One step closer to producing green hydrogen fuels

Currently, over 95% of the world’s hydrogen production processes, like steam reforming of natural gas, partial oxidation of methane, and coal gasification, require the use of fossil fuels. As a result, the production of one ton of hydrogen simultaneously produces eight to twelve tons of carbon dioxide. In 2019 alone, 70 million tons of hydrogen were produced worldwide, and these numbers are predicted to rise.

In contrast to fossil fuel-based hydrogen production, solar-powered water splitting via electrolysis does not produce any CO2 emissions and has been the subject of intensive research efforts in recent decades. Here, hydrogen and oxygen are separated by a photovoltaic current generated inside what is known as an electrolyzer — a cell that contains an anode and a cathode to catalyze the water splitting reaction. Today, photovoltaic electrolysis systems that use several photovoltaic modules connected with electrolyzers present the most mature technology for solar hydrogen production. These photovoltaic electrolysis systems are called photo-electrochemical cells or PECs as they generate solar electrical energy and convert it chemically to hydrogen.

While progress in this area is promising, it is very challenging to compete with conventional technologies in terms of cost i.e., fossil fuels are still relatively very cheap. There are several small-scale demonstrations of photovoltaic electrolysis systems with more than 15% solar-to-hydrogen efficiency. However, the use of power electronics and a significant number of necessary auxiliary components such as control circuits, connectors, monitoring, and measuring units increases the cost of hydrogen production.

Researchers design a photo-electrochemical reactor to produce affordable „green“ hydrogen.

Thus, a team of researchers from SABIC Corporate R&D at King Abdullah University of Science and Technology (KAUST), Saudi Arabia, built a photo-electrochemical system that integrates the photo-absorber with catalysts to provide an opportunity for cost reduction. According to team leader Professor Hicham Idriss (Fellow at SABIC and Hon. Professor at the Department of Chemistry, University College London (UK)), there were several challenges associated with developing a new photo-electrochemical system for industrial scale hydrogen production. First is scale-up and the fact that the new developed photo-electrochemical devices are yet less progressed and have efficiencies lower than long established photovoltaic electrolysis systems.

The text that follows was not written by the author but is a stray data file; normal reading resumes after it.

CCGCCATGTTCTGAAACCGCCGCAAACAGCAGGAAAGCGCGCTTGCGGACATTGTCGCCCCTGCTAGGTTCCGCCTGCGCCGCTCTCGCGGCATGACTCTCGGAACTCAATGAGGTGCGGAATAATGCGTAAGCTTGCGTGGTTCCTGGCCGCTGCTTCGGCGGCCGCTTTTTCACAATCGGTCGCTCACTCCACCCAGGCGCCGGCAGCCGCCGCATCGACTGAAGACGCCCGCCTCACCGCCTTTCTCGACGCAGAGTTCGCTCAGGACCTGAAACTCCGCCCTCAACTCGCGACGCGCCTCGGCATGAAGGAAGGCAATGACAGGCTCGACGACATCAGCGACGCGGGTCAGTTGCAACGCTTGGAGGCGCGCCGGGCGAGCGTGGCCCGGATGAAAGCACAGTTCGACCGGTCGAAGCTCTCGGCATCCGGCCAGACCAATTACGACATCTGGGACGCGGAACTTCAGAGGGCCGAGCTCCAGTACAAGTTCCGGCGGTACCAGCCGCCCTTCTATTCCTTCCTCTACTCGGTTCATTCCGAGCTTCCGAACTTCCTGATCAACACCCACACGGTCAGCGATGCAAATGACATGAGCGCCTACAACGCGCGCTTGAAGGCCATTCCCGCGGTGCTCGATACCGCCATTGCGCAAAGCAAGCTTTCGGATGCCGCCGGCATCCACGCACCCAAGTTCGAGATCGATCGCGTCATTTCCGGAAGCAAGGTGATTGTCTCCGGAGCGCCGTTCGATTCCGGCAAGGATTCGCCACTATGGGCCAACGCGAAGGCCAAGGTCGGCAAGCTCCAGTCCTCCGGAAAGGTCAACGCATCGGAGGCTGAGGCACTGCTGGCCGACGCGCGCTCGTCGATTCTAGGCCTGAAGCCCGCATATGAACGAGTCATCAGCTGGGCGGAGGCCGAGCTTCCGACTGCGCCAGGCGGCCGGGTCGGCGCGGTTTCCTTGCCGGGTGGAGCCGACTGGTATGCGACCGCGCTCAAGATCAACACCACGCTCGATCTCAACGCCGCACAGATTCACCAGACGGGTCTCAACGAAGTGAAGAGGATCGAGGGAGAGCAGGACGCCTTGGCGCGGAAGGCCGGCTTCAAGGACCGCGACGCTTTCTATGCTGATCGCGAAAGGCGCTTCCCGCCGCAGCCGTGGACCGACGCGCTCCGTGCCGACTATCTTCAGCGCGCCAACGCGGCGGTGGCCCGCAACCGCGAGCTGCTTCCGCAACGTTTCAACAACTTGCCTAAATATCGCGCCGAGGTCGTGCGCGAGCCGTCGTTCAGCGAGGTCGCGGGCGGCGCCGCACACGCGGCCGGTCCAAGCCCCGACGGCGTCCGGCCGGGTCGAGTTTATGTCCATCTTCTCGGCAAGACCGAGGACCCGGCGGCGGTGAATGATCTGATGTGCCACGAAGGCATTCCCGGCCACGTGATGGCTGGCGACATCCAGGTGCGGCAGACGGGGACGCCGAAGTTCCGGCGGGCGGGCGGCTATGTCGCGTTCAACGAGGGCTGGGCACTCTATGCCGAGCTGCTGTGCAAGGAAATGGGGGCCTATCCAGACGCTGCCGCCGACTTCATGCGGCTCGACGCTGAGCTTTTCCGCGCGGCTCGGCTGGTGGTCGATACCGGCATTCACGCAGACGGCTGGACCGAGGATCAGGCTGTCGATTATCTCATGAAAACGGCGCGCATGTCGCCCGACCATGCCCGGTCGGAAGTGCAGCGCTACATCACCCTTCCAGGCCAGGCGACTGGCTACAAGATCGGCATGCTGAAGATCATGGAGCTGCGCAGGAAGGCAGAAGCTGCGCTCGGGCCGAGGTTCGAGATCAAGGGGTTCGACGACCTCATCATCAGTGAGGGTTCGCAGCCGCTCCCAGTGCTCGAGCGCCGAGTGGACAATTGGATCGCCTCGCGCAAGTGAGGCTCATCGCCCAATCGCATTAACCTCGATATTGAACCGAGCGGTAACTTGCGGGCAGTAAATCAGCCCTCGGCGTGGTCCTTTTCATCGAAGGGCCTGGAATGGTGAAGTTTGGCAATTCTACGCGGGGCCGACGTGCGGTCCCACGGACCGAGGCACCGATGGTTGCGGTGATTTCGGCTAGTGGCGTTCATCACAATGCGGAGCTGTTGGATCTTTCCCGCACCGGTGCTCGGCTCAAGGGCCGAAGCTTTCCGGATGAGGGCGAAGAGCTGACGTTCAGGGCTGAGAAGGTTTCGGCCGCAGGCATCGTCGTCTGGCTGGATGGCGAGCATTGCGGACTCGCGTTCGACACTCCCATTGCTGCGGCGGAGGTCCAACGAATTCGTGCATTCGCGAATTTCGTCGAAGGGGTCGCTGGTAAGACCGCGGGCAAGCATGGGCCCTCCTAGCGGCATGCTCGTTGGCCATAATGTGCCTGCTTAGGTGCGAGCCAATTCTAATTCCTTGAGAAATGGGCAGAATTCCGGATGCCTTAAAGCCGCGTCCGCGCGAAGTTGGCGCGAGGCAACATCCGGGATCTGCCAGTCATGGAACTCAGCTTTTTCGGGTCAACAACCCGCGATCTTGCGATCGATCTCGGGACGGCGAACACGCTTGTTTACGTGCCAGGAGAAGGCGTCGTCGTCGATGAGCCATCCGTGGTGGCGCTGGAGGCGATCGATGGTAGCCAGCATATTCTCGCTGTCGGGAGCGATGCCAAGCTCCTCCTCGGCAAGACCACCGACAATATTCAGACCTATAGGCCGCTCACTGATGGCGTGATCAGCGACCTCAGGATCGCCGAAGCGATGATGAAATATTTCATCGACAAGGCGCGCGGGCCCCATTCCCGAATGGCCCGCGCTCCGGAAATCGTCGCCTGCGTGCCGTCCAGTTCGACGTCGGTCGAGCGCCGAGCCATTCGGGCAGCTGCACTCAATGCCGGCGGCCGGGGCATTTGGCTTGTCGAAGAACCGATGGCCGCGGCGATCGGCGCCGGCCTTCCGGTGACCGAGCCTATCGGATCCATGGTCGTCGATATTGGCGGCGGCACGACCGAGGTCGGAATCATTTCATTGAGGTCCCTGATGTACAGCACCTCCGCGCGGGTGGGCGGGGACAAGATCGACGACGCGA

The team’s findings were recently reported in the journal Angewandte Chemie, in which they successfully designed, fabricated, and tested a photo-electrochemical reactor to address these challenges. “One of the young scientists in the team said why don’t we just glue a thin foil on the back of the cell, and after many failed trials it worked perfectly as a catalyst and for heat management,” said Idriss.

The final system is comprised of an integrated photovoltaic electrolysis device to balance the cost of the system and uses concentrated sunlight to reduce the cost of the photo-absorber. Additionally, the KAUST researchers employed an alkaline electrolyte in their electrolyzer, which supplies the ionic conductivity within the photovoltaic electrolysis device. This way, the KAUST researchers reduced the catalyst cost and eliminated external thermal management needs.

The novel photo-electrochemical reactor for hydrogen production from water worked close to the maximum theoretical efficiency (ca. 18.3 ±0.7%) at low light. Under higher light concentration and using optical lenses, the hydrogen production rates increased at a constant solar-to-hydrogen efficiency of approximately 13 ±0.6%. Finally, catalytic tests conducted for over 100 hours showed no sign of degradation nor variation from the achieved hydrogen output; further tests suggest that the system could be stable for year, said Idriss.

But there is still potential for optimization. “We lose a good deal of energy still, because the cells give more than the needed voltage to split water. We need to design a cell with either twice the voltage at high concentration or connect two of them to power three units. Both are possible,” Idriss said. Before getting into that, they have to conduct an economic, technical, and financial analysis to ensure that further research is worthwhile.

“The major challenge in solar water splitting is in making a stable and affordable system for largescale applications,” Idriss concluded. “For hydrogen, we do not know how to make very large electrolyzers yet.”

Credit: Grolms, M., Advanced Science News, 2020

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